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Covid-induced market volatility slashes Oregon’s Q1 performance

Departing CIO John Skjervem acknowledged that OPERF is losing money but is still likely to outperform its peer group due to its diversified portfolio.

The $76.4 billion Oregon Public Employees’ Retirement Fund is expecting its first-quarter investment performance for the current calendar year to be down -7.8 percent amid a period of historic market volatility sparked by the coronavirus outbreak. The drastic drop in performance comes after OPERF earned 4.58 percent returns in Q1 2019.

Sharing the performance data in a board meeting held this week, departing CIO John Skjervem added a caveat that this was only a preliminary estimate and that the audited numbers would be available by mid-April. He explained how this estimate did not include the most up-to-date appraisal of OPERF’s private assets portfolio, including real estate, since these asset classes are only appraised on a quarterly basis.

As of end of February 2020 – the most updated asset class-specific data available, which does not factor in the covid-19 market disruption that occurred in March – OPERF had an 11.5 percent allocation to real estate. The asset class generated 1.59 percent returns in February 2020, compared with -2.45 percent for the overall portfolio.

Among OPERF’s most recent real estate commitments included a $250 million investment to the Walton Street Core-Plus Fund, according to PERE data.

The forecasted drop in overall portfolio performance in the full first quarter follows a historic period of volatility for stock markets. For the Dow and S&P 500 indexes, the first three months of 2020 represented their worst-performing first quarters in decades, with losses of 23.2 percent and 20 percent, respectively.

OPERF is one of the first major US public pensions to have publicly released an early estimate of how the ongoing market disruption is impacting institutional investors’ portfolios. Skjervem, however, said he believed OPERF would still end up outperforming many of its public pension counterparts.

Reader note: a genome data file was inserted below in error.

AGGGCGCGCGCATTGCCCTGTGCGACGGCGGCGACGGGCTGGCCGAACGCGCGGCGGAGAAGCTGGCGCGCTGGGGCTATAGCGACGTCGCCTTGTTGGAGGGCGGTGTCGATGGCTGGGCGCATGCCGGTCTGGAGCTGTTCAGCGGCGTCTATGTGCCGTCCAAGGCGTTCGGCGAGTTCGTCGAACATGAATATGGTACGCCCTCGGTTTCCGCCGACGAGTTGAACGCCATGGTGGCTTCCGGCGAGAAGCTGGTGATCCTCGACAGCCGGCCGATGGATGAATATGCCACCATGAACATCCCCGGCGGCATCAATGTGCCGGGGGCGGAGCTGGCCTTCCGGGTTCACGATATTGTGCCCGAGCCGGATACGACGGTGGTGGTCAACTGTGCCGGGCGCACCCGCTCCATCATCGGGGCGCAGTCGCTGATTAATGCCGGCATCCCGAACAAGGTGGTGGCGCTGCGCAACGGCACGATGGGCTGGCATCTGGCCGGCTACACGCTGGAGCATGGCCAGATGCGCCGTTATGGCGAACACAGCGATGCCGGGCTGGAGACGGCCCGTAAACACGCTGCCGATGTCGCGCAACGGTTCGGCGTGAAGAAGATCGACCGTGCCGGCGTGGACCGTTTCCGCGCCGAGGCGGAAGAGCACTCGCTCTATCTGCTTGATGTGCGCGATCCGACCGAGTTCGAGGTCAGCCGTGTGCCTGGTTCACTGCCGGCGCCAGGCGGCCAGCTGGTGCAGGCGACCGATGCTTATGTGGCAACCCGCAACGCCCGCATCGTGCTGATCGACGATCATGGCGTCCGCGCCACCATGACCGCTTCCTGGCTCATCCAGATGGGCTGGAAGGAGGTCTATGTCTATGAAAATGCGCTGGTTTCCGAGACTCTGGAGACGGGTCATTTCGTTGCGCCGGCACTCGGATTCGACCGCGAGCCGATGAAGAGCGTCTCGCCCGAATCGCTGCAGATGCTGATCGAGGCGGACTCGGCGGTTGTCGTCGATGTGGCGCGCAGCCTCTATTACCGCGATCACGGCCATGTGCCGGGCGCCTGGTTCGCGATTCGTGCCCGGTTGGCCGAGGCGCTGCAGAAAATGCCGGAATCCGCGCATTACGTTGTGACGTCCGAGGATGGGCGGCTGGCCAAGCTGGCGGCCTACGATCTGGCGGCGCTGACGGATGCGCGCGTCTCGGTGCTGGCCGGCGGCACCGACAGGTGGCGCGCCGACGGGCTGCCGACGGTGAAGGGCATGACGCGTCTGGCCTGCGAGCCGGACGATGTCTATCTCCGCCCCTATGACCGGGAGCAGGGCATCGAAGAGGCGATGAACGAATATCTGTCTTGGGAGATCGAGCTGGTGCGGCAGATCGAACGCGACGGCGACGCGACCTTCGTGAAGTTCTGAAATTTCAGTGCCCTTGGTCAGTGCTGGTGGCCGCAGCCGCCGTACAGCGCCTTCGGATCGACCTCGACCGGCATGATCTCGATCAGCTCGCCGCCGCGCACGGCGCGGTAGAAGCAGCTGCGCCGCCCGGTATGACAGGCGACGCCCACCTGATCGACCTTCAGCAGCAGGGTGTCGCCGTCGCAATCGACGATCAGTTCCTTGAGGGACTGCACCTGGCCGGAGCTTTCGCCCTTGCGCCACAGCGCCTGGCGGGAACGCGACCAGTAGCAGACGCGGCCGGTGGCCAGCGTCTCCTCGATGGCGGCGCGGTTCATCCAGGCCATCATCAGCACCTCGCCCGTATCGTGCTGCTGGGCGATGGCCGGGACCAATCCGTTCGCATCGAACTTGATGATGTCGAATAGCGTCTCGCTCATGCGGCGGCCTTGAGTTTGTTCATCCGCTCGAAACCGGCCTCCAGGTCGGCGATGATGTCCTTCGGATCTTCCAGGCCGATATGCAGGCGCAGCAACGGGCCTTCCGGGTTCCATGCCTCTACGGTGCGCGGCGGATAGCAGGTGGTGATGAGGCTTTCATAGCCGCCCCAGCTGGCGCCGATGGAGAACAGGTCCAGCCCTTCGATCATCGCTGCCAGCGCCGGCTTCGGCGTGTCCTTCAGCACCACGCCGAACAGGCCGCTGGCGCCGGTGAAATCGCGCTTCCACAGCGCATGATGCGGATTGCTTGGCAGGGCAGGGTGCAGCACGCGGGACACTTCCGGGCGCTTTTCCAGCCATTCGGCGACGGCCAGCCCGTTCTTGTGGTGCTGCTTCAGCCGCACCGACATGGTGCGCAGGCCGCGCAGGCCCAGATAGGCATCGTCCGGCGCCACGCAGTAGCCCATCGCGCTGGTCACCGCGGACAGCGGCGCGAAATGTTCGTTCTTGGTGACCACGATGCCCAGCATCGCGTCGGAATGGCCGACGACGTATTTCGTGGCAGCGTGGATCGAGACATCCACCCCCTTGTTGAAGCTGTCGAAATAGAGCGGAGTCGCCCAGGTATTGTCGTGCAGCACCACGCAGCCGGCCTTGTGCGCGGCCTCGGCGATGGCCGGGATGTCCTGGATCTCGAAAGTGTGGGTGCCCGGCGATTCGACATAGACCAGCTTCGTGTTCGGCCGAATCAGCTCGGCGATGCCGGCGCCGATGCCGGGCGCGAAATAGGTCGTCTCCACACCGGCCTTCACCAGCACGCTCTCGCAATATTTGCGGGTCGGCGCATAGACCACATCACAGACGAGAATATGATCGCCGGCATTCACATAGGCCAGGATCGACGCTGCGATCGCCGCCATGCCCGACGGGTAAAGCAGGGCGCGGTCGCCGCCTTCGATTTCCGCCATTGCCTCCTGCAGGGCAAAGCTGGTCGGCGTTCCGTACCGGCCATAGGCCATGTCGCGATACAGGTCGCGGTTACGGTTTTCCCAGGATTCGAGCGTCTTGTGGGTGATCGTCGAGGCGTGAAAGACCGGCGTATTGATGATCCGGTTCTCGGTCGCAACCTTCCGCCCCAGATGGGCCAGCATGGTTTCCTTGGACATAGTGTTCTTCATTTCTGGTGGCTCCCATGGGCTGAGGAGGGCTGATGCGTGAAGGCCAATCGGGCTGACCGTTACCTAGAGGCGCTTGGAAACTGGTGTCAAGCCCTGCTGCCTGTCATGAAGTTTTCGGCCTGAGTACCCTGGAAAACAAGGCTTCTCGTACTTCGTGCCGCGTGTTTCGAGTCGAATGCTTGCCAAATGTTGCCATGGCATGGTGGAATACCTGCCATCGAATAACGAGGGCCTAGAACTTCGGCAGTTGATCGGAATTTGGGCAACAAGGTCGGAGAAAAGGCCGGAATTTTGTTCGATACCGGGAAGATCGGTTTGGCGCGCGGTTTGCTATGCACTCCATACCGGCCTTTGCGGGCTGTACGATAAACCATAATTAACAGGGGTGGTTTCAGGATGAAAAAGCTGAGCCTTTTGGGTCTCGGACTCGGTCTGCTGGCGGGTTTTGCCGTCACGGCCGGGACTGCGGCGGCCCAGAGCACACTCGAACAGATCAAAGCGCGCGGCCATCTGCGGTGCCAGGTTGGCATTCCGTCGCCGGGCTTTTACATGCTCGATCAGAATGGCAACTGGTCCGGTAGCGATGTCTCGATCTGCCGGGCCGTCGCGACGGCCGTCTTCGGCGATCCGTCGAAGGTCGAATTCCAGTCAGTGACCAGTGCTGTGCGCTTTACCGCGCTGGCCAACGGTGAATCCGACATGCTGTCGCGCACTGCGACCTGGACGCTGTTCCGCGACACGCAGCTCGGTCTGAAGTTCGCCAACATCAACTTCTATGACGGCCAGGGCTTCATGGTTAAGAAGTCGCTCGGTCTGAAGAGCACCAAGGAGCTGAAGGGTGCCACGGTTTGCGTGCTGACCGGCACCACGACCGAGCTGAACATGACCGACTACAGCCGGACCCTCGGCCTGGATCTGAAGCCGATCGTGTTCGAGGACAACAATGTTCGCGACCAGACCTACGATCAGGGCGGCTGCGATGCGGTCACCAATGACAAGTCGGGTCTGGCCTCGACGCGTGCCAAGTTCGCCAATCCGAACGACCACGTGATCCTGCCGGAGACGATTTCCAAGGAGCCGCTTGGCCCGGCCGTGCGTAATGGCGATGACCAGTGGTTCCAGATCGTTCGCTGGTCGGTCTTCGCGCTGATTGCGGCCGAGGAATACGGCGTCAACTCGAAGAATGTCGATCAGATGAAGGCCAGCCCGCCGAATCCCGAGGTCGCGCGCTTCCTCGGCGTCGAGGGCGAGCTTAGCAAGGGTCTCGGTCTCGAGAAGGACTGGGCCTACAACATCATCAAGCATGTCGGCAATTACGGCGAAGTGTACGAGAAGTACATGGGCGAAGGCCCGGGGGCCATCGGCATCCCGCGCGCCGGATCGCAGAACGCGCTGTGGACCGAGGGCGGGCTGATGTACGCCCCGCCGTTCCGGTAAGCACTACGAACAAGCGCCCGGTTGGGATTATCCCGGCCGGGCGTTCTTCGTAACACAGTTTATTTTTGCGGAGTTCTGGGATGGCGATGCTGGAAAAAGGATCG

“It is purely speculation because we will not see the peer group results until May. But [we] will be in the top quartile relative to our peer group and I would not be surprised if [we are] in the top decile,” he told board.

Skjervem compared the fund’s projected first-quarter performance with that of the first quarter of 2018, which also saw an unprecedented bout of volatility in the stock markets. For the period ending March 31, 2018, OPERF’s total portfolio had earned a 0.52 percent return.

“The first calendar quarter of 2020 is a more severe version of 2018, where the resilience we have built into the portfolio has not inoculated OPERS from losing money,” he said during the call. “That is impossible. I can’t earn a positive long-term return and inoculate the portfolio from losses. Those are mutually exclusive outcomes.”

He went on to add: “We can’t inoculate OPERF from losing money, but as I suggested, we are losing a lot less money than our peer group because we own a lot less stocks. We have a much more diversified portfolio.”

Last July, the public pension fund revised its asset allocation targets in a bid to reduce its public equity holdings from 35.5 percent to 32.5 percent. As of February 29, OPERF had 31.9 percent of its assets invested in public equities, within the policy range of 27.5-37.5 percent and below the 32.5 percent target.

OPERF’s future portfolio construction will be overseen by Rex Kim, following Skjervem’s resignation this week. Kim, who has a 25-year career in asset management and investment consulting, will lead the investment efforts of OPERF, as well as the Oregon Short Term Fund and the Common School Fund.